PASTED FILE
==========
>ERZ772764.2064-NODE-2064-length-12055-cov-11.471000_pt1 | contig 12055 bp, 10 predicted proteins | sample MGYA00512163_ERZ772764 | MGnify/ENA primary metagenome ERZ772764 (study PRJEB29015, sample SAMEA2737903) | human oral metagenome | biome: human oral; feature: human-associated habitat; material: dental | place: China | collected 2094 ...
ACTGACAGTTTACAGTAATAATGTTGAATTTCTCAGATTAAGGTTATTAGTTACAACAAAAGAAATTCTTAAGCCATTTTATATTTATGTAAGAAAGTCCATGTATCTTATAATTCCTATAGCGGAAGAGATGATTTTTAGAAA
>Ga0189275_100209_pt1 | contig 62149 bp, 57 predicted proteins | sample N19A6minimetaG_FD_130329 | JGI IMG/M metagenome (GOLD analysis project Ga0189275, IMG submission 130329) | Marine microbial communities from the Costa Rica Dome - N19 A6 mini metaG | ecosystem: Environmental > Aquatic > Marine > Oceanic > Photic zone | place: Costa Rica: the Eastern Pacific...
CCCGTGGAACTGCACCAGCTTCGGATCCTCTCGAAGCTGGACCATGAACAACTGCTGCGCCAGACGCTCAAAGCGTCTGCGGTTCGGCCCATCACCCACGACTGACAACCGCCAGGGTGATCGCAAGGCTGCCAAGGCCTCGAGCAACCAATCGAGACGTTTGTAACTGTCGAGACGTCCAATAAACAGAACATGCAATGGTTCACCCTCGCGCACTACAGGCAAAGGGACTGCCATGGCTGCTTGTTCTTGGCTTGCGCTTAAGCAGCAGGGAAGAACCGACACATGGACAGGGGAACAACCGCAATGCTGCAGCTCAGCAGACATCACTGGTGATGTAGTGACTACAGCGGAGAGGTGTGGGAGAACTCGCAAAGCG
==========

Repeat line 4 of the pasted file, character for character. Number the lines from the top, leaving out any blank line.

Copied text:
CCCGTGGAACTGCACCAGCTTCGGATCCTCTCGAAGCTGGACCATGAACAACTGCTGCGCCAGACGCTCAAAGCGTCTGCGGTTCGGCCCATCACCCACGACTGACAACCGCCAGGGTGATCGCAAGGCTGCCAAGGCCTCGAGCAACCAATCGAGACGTTTGTAACTGTCGAGACGTCCAATAAACAGAACATGCAATGGTTCACCCTCGCGCACTACAGGCAAAGGGACTGCCATGGCTGCTTGTTCTTGGCTTGCGCTTAAGCAGCAGGGAAGAACCGACACATGGACAGGGGAACAACCGCAATGCTGCAGCTCAGCAGACATCACTGGTGATGTAGTGACTACAGCGGAGAGGTGTGGGAGAACTCGCAAAGCG